Universally regarded as one of the greatest criminal defense lawyers in American history, Clarence Darrow (1857-1938) is also remembered and respected as a civil rights advocate and fierce champion of the underdog. He is perhaps best known for defending teenage thrill killers Leopold and Loeb for murdering 14-year-old Robert “Bobby” Franks and for going up against three-time Democratic presidential nominee William Jennings Bryan in the infamous 1925 Scopes Monkey Trial of John Scopes for violating a Tennessee law prohibiting the teaching of human evolution.
A great friend of the Jews, Darrow regularly denounced anti-Semitism and supported Jewish causes. For example, he actively led community protests against Russia in the wake of the April 1903 Kishinev Pogroms; aggressively opposed the then-circulating anti-Semitic fraud The Protocols of the Elders of Zion; and, responding to a call from the Anti-Defamation League, joined more than 100 prominent citizens, including President Woodrow Wilson and former presidents William Howard Taft and Theodore Roosevelt, in signing The Perils of Racial Prejudice, which denounced Henry Ford and his anti-Semitic publication The International Jew.
Well before the enactment of the Nuremberg Laws, Darrow was among the first to publicly condemn Hitler, warn about Nazi Germany, and speak out on behalf of Jewish victims of the Nazis.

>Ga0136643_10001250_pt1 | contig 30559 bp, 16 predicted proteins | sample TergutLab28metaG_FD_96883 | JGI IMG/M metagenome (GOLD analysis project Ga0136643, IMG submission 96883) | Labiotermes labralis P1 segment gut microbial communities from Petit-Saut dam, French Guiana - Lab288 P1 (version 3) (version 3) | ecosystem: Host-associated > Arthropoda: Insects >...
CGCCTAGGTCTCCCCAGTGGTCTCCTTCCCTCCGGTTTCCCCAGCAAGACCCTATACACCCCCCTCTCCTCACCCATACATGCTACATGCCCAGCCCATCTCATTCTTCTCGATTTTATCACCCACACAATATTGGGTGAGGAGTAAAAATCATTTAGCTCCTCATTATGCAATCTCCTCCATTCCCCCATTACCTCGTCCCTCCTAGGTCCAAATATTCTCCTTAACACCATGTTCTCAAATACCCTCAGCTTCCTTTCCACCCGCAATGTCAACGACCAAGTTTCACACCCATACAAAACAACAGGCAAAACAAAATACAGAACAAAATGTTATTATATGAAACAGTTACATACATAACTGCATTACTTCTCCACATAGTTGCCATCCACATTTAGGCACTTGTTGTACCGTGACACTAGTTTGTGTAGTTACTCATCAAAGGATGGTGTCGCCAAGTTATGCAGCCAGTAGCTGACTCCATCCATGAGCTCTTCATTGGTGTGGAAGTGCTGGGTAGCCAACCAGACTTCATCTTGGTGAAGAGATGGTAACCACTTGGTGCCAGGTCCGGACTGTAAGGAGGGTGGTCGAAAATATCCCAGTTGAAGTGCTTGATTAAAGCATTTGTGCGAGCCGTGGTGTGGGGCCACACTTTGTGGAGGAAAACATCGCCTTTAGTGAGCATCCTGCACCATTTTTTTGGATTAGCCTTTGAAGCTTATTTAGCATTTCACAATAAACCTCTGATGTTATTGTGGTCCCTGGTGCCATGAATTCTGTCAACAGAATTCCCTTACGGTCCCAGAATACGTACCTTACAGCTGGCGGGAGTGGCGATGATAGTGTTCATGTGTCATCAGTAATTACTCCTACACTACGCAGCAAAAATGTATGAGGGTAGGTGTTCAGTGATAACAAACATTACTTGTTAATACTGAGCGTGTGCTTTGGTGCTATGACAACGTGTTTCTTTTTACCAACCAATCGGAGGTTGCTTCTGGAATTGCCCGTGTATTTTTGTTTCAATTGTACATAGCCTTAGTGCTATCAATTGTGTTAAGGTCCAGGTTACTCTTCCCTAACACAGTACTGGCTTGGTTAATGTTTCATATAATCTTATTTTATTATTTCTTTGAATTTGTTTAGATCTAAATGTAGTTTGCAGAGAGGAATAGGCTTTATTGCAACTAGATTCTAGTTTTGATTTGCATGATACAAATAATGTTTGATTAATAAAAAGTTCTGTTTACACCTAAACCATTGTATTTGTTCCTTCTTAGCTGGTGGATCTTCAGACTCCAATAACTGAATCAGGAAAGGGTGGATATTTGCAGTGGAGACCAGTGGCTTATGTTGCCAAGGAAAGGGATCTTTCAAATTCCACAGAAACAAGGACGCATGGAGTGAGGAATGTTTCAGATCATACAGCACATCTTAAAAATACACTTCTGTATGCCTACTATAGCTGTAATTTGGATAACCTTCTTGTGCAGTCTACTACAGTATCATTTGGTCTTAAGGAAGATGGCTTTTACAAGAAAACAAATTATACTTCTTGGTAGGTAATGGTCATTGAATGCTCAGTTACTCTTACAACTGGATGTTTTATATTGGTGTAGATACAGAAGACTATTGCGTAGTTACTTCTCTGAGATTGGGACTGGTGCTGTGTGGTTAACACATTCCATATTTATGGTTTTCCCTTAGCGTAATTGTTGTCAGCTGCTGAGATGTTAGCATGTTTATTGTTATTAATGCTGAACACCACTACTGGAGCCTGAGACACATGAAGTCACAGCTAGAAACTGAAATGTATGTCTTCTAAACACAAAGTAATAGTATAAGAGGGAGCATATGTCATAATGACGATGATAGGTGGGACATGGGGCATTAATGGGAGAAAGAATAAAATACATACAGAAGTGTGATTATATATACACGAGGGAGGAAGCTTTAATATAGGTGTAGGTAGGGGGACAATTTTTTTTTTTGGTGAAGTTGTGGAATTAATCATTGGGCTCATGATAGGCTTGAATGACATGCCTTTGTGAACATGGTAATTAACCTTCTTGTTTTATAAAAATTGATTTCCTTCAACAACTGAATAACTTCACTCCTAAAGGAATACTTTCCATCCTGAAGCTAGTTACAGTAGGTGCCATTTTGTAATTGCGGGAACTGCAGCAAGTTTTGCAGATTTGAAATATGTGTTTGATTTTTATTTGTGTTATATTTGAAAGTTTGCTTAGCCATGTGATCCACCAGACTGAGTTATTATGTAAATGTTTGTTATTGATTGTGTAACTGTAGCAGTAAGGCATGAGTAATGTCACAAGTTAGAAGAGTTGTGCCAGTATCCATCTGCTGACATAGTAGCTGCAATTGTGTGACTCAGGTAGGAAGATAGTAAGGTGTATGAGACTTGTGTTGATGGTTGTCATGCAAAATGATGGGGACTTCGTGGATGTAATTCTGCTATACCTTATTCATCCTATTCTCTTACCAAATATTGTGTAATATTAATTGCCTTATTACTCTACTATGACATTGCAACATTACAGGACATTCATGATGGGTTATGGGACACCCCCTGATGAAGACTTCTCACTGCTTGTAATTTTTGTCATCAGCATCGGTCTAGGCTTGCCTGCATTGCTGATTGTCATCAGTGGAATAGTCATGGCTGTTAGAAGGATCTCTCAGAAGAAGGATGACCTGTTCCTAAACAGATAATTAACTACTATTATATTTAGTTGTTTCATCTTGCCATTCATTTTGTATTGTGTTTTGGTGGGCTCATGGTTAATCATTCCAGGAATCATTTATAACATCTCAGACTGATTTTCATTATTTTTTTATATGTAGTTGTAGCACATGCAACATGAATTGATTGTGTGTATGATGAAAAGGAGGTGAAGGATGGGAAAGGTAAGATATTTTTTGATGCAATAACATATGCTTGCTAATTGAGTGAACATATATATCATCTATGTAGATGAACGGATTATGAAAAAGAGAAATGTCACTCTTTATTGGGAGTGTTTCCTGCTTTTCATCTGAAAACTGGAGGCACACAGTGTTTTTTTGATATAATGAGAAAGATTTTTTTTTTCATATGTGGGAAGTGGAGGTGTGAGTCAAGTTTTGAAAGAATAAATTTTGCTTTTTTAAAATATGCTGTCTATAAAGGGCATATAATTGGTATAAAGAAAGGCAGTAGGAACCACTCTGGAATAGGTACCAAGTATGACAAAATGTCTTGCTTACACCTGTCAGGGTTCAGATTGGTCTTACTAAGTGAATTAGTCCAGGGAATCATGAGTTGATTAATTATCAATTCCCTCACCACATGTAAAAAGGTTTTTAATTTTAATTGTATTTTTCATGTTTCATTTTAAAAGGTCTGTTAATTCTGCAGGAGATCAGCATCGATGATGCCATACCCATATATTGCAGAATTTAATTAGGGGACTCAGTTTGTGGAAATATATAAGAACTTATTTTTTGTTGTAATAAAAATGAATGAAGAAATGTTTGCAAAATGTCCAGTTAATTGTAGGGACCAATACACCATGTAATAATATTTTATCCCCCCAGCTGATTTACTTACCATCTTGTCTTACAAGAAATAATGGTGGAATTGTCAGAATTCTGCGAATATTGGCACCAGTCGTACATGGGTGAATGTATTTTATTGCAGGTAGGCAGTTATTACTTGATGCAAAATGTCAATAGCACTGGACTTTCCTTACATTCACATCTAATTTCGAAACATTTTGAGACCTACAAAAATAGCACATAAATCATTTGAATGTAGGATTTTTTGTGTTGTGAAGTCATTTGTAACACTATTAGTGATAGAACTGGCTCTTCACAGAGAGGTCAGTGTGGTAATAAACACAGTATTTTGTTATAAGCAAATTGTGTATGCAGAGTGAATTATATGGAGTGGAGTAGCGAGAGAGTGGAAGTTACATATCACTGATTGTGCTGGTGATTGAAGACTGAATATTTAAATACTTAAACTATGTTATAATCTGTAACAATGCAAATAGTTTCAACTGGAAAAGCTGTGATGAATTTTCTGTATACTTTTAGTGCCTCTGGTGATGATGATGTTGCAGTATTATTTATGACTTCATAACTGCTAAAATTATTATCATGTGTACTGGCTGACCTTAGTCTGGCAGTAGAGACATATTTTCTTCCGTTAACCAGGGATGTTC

In the December 15, 1928 correspondence (pictured with this column) on his personal letterhead to Martin M. Weitz of the Menorah Society, Darrow writes:
If I can get a chance I will try to write you something but my time is very much occupied. I ought to do it, for I never had any better friends than the Jews. My son Paul is now here and I will show him your letter.
Rabbi Martin Mishli Weitz (1907-1992) would go on to be ordained at Hebrew Union College in 1934. He served as a congregational rabbi in Des Moines, Iowa; Hot Springs, Arkansas; Atlantic City, New Jersey; Syosset, New York; and Wilmington, Delaware. He was also editor of American publications for the World Union for Progressive Judaism and wrote numerous books.
American opposition to the reestablishment of a Jewish state in Eretz Yisrael was led by Darrow’s social and political colleagues and, notwithstanding his philo-Semitism, he shared their view on this matter.